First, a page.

CNN  — 

Since the moment late on November 8, 2016 when it became clear that Donald Trump would be the 45th president of the United States, many Democrats have been counting the days until November 3, 2020 – the day that they believe he will be voted out of office.

Which may well happen! There’s no question that Trump is an underdog for a second term right now, with former Vice President Joe Biden leading in key swing states as well as nationally.

View Trump and Biden head-to-head polling

But even if Democrats do get their wish in 144 days, it’s not at all clear that they (or the country) will be rid of Trump – not just as entity in our culture, but potentially as a presidential candidate. Again.

Trump would be entirely within his Constitutional rights to do so. While a president can only serve two consecutive four-year terms (although Trump has “jokingly” floated breaking that limit!), there’s no law against a president coming back to run for the office after losing a bid for a second term.

In fact, it’s already happened once in our history! Grover Cleveland was elected president in 1884 but lost to Benjamin Harrison in 1888. (Harrison won the Electoral College while Cleveland won the popular vote. Sound familiar?) Unbowed, Cleveland beat Harrison in 1892, becoming both the 22nd and 24th president.

When you consider Trump’s inability to admit defeat and the very real possibility that he never actually concedes to Biden if he loses, the idea of him running again – or not ever stopping running – starts to make a lot of sense.

Yes, there is already an active effort within the GOP to be the next Donald Trump, the inheritor of the political coalition built by the billionaire businessman during his hostile takeover of the Republican Party.

But everyone knows that Trump believes himself to be a great man of history, the sort of person who can’t be replicated or duplicated.

He tells anyone who will listen that the 2016 campaign was among the greatest ever run. He compares himself favorably to the likes of our greatest presidents. (“I’ve always said I can be more presidential than any president in history except for Honest Abe Lincoln, when he’s wearing the hat,” Trump said in 2019.) He insists that his administration has produced the “greatest” economy in history (it hasn’t) and that he has done more in his first term than any president ever (impossible to check or prove).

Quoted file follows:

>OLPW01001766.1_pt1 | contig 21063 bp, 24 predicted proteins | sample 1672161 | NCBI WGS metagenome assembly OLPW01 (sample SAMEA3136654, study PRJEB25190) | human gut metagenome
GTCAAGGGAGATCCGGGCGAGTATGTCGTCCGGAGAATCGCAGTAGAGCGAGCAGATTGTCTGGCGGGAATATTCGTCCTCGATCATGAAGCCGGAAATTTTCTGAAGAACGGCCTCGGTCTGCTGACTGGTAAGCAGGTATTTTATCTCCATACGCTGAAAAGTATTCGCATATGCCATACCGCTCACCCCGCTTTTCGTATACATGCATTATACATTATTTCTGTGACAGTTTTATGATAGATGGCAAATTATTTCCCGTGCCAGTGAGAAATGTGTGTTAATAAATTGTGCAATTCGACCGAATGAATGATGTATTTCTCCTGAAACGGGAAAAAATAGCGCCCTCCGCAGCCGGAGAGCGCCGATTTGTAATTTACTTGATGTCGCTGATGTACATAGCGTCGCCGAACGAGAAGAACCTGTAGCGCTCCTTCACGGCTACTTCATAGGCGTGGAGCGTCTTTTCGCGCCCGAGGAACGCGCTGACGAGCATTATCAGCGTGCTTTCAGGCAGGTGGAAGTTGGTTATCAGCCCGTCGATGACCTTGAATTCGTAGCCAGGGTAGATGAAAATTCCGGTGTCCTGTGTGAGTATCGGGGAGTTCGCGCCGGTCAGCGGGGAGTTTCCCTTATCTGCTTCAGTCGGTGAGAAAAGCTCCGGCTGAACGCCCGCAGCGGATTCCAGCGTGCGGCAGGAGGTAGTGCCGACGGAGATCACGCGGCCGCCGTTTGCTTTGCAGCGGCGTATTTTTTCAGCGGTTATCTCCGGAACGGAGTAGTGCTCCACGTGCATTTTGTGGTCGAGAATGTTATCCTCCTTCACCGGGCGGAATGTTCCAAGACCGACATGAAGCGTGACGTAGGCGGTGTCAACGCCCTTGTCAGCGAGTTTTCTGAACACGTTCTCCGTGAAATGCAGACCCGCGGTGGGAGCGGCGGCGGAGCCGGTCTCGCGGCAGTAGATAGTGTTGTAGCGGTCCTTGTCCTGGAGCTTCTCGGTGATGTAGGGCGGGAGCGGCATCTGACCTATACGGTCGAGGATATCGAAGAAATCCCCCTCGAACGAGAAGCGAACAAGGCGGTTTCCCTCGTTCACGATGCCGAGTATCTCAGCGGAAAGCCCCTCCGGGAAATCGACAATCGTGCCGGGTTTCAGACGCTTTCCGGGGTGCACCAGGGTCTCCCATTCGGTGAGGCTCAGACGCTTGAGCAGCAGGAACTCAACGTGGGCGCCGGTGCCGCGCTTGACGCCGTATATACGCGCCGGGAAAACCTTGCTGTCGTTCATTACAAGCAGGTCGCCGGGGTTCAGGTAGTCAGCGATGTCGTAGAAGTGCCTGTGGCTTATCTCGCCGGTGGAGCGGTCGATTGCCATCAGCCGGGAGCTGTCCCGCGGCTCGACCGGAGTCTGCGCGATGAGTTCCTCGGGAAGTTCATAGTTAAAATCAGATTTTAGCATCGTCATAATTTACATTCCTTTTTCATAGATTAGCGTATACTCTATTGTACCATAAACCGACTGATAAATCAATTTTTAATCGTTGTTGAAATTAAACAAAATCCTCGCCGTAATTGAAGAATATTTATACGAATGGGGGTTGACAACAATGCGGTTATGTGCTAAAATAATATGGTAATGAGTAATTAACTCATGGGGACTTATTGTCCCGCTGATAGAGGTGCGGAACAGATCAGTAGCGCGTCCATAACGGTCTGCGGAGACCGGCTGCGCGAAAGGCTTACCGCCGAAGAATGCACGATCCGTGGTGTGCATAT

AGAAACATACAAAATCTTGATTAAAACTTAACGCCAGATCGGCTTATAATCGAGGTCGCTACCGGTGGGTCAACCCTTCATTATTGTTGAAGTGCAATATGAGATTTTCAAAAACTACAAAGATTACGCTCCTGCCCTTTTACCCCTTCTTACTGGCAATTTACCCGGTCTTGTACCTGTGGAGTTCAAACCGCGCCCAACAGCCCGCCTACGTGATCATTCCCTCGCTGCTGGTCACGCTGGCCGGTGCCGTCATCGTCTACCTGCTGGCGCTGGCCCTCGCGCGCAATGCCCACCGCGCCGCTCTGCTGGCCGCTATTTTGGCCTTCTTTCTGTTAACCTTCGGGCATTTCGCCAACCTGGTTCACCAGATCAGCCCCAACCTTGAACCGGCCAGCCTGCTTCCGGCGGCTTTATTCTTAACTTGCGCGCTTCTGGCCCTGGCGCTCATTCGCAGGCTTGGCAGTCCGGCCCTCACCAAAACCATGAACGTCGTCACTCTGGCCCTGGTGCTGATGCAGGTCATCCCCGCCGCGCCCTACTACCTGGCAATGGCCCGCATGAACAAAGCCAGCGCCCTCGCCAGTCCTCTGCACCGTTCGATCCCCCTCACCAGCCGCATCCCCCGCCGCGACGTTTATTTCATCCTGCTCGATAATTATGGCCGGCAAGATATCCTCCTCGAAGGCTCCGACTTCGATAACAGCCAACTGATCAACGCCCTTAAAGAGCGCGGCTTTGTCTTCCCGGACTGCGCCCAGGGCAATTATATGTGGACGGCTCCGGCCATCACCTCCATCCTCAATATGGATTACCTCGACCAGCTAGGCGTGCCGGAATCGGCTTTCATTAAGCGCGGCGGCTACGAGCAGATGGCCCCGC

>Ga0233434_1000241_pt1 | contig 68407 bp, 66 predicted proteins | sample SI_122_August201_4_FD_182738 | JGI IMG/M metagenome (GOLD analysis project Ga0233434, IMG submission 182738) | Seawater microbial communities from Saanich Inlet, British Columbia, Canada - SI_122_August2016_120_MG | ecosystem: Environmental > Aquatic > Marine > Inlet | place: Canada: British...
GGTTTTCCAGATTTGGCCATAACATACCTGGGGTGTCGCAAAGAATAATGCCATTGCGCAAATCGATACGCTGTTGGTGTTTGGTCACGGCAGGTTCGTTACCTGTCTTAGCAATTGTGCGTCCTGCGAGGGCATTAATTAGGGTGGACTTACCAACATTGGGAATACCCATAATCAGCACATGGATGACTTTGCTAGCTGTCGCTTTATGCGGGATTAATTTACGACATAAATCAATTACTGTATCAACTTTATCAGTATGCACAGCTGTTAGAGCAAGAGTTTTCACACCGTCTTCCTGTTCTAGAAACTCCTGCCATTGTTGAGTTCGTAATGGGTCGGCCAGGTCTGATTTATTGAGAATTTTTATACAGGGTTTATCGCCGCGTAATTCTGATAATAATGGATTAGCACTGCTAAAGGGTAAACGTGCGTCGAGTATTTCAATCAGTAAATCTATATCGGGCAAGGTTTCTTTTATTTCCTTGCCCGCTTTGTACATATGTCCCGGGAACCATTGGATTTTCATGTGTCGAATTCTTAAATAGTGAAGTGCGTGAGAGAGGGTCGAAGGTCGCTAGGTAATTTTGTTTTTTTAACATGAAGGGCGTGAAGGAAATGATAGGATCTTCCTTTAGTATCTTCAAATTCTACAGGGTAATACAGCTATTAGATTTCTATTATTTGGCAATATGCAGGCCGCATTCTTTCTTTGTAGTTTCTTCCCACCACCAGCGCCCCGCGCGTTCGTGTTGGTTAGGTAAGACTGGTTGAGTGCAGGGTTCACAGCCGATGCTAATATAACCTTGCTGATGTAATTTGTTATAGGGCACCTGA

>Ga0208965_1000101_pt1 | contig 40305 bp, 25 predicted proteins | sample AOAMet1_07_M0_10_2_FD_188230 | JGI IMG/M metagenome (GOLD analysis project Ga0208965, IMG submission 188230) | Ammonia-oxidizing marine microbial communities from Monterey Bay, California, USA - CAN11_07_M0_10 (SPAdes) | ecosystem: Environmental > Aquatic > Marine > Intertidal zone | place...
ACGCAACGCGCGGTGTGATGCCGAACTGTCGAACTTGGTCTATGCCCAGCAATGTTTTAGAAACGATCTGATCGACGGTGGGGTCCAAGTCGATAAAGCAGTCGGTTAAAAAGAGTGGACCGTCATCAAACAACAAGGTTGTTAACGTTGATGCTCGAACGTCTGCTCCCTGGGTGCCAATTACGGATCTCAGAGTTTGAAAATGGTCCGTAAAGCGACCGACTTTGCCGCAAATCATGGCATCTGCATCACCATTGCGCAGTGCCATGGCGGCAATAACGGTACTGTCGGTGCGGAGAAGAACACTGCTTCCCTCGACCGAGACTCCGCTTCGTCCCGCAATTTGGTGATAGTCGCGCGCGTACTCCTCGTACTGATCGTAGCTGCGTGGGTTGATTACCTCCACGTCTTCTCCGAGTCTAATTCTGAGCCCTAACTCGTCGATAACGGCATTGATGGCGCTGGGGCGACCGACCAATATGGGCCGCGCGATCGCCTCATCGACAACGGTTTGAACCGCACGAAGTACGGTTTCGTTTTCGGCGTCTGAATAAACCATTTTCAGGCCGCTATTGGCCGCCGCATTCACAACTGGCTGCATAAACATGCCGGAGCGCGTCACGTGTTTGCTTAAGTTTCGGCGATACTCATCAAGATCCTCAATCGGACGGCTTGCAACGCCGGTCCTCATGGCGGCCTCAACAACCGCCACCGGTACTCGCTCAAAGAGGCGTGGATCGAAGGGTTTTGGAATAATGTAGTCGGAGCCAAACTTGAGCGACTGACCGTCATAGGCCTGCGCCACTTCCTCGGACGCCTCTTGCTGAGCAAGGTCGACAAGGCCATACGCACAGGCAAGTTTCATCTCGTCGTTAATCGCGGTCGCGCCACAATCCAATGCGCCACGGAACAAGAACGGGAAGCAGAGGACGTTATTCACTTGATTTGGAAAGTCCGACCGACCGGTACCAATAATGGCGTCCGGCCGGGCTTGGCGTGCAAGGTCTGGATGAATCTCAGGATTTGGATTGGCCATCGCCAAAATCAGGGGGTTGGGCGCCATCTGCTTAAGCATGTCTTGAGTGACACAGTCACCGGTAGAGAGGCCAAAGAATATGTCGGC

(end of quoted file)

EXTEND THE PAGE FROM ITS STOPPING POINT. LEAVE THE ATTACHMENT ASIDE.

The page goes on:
Does that sound to you like the kind of guy who, if he could have a chance at being president again, would take a pass, preferring other people to give it a try? Uh, no.

People who dismiss the idea of Trump running again if he loses in 2020 are many of the same folks who spent the first two years (or more) of Trump’s first term insisting that he wouldn’t seek another four years, that he didn’t ever think he would win and that he didn’t really want or like the job.

Nope! That line of thought misses this central piece of Trump’s character: He has spent a lifetime pushing his way into the limelight. He was a relentless seeker of attention (he created a fake staffer named John Barron to leak whispers of his attractiveness to women to the New York tabs!) and a lifelong quester for the approval of elites (despite his insistence to the opposite.)

Being president is the most exclusive club in the world. It’s the biggest spotlight in the world, every single day. It’s wall-to-wall media coverage. It’s attention, relevance and deference all rolled into one. It’s what Trump has wanted forever.

So having had it and potentially losing it would do what for Trump? Make him do absolutely anything to get it back, right? To once again stick it to the people who counted him out, who cheated him, who schemed and conspired against him.

And given his tight grip on the current Republican Party, who would be able to seriously challenge Trump for the nomination if he made clear he wanted it? Answer: No one.

As for concerns about Trump being too old to run for president again in 2024? He’d be 78 in June of that year – making him four years younger than a potential President Joe Biden would be! (And not for nothing, Bernie Sanders ran for president in 2020 at the age of 78).

Will this all come to pass? Maybe not! Trump may well make a comeback – as he did in 2016 – and win a second term. Maybe he decides being president is too bad for his business (Trump claimed without proof in 2019 that being president had cost him between $2 billion and $5 billion).

But knowing what we know about Trump and the current state of the Republican Party, there’s plenty of evidence pointing to the notion that even if Trump loses in 2020, the country is far from done with him.